While Aussies celebrated the Bathurst 1000, I went to the Korean equivalent
BY TOM WHITE
Just getting to Inje Speedium is an experience.
After two hours of buses from Seoul, we caught a taxi for 20 minutes through the breathtaking mountain surroundings of the Inje region to get to the circuit. It’s hidden away in a valley in the middle of nowhere.
“We’re close here” our taxi driver said via interpreter “North Korea is just that way” as he pointed into the hills. It explains the military personnel that could be seen at almost every town on the way.
A strange place for a race track. But then, motorsport is a bit strange in Korea.
Inje Speedium could easily be a top-tier circuit. Short, busy, and technical, it scales its way up and down the side of the valley.
The facilities, built in 2013, are slick and clean, certainly more than most tracks in Australia, although it seems they were meant for bigger crowds. During our visit the stands looked barely 10 per cent full.
We were visiting the circuit to see the Cadillac 6000 class. It’s about as close as you’re going to get to our Supercars Championship in Korea, or indeed, most of Asia.
The cars are on control chassis and are meant to resemble Cadillac ATS-Vs. They're powered by an LS3-derived 6.2-litre V8 producing roughly 325kW.
The bodies are a bit smaller than the V8s back home, and about 100kW less powerful. It was still plenty for the curvatures of the Inje track.
The visuals on them are also far more extreme. Reflective gold and silver foil liveries were common, as well as those ridiculous gullwing doors.
The grid walk was surprisingly busy, with pretty much everyone present at the event participating, but one car drew far bigger crowds than all the others. “The driver is also a big TV star” our interpreter noted. It was hard to miss his golden foil-wrapped car.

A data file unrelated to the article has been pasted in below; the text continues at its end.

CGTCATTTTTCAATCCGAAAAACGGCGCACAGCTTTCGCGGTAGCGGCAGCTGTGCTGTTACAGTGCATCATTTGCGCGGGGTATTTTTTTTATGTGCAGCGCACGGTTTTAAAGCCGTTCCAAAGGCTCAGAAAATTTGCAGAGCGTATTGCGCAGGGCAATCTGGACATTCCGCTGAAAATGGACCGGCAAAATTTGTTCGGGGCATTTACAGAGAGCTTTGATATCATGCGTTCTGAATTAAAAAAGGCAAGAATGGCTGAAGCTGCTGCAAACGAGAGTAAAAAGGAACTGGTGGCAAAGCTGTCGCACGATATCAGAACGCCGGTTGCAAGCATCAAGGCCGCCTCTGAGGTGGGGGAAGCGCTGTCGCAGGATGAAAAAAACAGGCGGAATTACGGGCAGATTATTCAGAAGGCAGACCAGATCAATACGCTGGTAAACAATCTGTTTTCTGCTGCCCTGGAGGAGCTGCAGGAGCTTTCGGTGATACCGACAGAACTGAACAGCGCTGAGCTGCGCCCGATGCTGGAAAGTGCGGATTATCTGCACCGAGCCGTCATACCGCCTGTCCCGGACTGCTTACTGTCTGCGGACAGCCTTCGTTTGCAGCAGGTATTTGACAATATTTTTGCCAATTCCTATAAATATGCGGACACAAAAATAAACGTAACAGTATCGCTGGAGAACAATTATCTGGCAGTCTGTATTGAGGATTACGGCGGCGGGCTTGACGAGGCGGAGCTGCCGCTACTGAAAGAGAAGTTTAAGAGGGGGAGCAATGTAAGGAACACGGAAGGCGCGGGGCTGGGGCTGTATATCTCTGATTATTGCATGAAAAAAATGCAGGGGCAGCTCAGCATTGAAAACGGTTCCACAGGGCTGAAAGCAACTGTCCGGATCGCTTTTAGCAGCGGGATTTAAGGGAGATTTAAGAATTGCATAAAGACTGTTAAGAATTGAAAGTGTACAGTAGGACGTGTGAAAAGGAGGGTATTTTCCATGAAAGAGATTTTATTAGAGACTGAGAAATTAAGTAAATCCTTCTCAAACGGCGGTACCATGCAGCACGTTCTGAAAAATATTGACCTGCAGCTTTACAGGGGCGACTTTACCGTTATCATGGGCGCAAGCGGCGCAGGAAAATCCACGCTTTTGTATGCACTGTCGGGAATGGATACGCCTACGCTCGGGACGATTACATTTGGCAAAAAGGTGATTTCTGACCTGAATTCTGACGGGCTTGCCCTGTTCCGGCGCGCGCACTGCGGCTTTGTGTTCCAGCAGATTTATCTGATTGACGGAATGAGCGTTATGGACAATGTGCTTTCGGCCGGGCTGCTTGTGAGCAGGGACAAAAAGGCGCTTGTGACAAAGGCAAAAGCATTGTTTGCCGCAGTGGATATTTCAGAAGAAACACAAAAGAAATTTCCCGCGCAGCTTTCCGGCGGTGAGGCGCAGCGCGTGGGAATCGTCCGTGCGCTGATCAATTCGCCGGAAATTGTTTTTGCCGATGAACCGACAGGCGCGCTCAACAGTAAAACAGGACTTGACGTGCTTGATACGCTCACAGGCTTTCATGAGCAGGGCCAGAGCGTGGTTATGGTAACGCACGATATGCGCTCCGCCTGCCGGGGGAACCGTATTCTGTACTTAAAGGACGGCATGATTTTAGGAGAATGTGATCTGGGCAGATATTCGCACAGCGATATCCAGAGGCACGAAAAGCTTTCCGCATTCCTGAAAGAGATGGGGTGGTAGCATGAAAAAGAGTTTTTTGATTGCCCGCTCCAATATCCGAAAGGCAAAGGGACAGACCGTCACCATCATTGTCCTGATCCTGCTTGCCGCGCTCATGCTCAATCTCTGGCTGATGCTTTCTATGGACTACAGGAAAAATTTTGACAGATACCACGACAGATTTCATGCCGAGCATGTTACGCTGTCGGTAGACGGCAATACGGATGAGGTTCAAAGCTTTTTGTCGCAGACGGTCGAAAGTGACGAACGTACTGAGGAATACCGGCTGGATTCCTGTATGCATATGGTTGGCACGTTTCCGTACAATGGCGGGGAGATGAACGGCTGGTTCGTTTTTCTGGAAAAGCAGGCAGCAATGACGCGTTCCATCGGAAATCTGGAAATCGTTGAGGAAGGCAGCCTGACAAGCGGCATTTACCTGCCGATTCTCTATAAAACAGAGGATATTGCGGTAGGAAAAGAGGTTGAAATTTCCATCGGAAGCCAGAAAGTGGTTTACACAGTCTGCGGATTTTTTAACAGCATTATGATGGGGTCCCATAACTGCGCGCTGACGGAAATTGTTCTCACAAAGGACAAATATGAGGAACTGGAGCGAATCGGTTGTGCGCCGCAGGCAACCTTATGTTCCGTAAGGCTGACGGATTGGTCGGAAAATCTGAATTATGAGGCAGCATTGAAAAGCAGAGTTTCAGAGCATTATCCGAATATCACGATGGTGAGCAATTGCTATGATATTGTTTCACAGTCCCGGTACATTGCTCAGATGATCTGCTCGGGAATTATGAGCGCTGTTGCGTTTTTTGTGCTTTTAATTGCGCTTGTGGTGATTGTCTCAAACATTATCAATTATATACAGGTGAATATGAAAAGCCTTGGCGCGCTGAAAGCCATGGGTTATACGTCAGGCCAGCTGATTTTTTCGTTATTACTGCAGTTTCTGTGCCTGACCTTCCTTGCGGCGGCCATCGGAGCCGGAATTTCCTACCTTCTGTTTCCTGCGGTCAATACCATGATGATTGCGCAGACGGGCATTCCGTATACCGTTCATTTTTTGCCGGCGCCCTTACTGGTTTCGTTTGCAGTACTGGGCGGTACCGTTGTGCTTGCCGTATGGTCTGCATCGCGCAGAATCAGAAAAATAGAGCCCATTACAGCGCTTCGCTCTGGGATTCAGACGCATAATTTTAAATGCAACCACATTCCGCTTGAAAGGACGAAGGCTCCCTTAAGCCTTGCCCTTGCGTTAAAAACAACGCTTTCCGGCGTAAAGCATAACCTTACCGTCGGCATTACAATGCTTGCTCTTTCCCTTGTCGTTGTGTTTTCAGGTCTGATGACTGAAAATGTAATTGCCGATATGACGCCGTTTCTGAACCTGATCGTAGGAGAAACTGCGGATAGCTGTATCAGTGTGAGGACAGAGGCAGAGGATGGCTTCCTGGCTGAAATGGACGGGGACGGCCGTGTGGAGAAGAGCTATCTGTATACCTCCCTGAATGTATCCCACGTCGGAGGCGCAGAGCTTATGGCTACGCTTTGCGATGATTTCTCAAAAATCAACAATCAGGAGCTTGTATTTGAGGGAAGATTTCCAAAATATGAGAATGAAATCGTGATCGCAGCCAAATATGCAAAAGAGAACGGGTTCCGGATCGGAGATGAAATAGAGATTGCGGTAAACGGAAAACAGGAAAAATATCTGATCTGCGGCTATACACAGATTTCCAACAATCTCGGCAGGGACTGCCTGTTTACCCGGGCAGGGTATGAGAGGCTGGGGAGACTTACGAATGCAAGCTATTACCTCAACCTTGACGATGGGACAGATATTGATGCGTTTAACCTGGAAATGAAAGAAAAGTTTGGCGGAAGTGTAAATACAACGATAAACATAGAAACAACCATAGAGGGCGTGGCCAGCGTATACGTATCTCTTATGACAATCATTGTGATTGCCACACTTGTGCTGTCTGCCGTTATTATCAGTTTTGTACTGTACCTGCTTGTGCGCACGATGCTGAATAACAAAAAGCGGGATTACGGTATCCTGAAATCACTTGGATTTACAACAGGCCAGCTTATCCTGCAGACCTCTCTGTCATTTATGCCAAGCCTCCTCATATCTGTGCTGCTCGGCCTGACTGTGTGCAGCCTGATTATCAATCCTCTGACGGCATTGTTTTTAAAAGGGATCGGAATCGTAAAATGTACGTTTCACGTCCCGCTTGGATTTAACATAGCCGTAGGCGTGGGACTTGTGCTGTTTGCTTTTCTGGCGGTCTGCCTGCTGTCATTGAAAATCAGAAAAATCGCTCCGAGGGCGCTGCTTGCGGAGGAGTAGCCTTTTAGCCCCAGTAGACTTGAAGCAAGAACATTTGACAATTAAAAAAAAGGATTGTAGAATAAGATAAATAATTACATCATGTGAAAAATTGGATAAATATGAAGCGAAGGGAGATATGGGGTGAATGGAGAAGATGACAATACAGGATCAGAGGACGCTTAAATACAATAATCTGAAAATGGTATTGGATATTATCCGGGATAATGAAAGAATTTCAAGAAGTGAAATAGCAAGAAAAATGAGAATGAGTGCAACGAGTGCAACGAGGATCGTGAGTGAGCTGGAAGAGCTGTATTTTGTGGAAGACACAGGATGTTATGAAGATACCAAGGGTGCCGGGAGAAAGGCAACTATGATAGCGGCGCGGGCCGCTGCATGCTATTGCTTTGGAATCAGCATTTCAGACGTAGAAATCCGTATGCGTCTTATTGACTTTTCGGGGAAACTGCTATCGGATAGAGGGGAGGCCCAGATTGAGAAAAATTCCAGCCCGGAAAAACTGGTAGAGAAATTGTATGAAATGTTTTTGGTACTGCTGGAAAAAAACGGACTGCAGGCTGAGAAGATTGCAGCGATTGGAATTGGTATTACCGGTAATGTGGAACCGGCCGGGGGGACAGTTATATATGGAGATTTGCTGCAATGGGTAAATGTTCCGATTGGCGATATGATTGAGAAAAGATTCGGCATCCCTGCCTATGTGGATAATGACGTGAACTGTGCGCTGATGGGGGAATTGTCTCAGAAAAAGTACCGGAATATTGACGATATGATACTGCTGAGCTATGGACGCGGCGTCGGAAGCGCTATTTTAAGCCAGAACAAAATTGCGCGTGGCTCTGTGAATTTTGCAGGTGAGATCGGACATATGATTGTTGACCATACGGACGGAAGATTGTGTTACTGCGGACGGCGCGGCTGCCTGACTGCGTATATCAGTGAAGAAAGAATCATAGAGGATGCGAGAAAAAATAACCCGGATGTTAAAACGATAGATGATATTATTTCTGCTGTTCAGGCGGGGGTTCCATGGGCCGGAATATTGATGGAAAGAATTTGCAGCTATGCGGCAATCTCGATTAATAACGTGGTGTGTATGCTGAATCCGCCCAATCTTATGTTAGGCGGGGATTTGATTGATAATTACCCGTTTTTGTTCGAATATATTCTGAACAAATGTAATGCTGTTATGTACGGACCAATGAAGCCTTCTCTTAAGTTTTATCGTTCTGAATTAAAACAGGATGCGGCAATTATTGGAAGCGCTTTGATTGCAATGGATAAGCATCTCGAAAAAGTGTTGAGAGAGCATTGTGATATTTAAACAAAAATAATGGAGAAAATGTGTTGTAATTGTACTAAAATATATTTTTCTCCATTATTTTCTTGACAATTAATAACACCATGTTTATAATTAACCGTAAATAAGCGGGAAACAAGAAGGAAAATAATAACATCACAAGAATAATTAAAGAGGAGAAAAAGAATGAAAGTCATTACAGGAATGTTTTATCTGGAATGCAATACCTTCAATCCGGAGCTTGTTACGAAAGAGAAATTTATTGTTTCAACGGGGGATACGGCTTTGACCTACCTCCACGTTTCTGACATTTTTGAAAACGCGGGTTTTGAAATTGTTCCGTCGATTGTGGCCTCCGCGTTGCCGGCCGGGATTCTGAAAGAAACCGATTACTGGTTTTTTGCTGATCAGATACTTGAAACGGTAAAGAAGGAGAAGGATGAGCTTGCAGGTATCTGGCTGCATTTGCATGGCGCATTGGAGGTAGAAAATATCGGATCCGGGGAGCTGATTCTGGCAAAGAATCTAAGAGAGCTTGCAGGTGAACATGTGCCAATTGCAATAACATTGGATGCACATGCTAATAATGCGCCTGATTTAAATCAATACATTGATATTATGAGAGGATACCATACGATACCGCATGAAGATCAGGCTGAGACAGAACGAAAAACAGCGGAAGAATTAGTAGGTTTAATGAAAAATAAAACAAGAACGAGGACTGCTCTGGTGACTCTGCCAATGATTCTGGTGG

Other classes that ran on the day included an open wheel class, known as the Super Formula Junior, a BMW M4 one make series, with cars so stock that they wore license plates, and the slightly more hardcore ‘ASA GT’ series which was made up of modified 3.6-litre V6 Hyundai Genesis Coupes. The day finished with a Japan vs Korea Toyota 86 battle.
The BMW M4s were close enough to stock that many of them simply changed tyres and drove home after the event.
We were told the Toyota 86 race was a one-off special for this event only. If nothing else, it riled up the commentators.
I told my interpreter it seemed a shame to see the stands near-empty.
“This place is too far away for a lot of people in the city” he explained, and despite some big money clearly being poured into the series, we were told “It’s not broadcast free-to-air, only enthusiasts watch it online.”
From what I learned talking to Tony Kang, these kinds of events are in response to an enthusiast culture that is only just now emerging. “Enthusiasts want to go to the track now, that’s why they’re building more circuits recently like Inje and AMG Speedway” Tony told us at the time.
AMG Circuit was built in 2017 and researching information on it was particularly difficult, it was impossible to even find a schedule. Thankfully, the Inje event was easier to find information on.
Despite a slick website for the Superrace series, big name sponsors and celebrity drivers, I was left with the impression that the Korean motorsport scene is still in its infancy. It’s a promising start, though with bespoke cars, a beautiful circuit and a strong local spin.
What do you think, would the Cadillac 6000 series work in Australia? Give us your thoughts in the comments.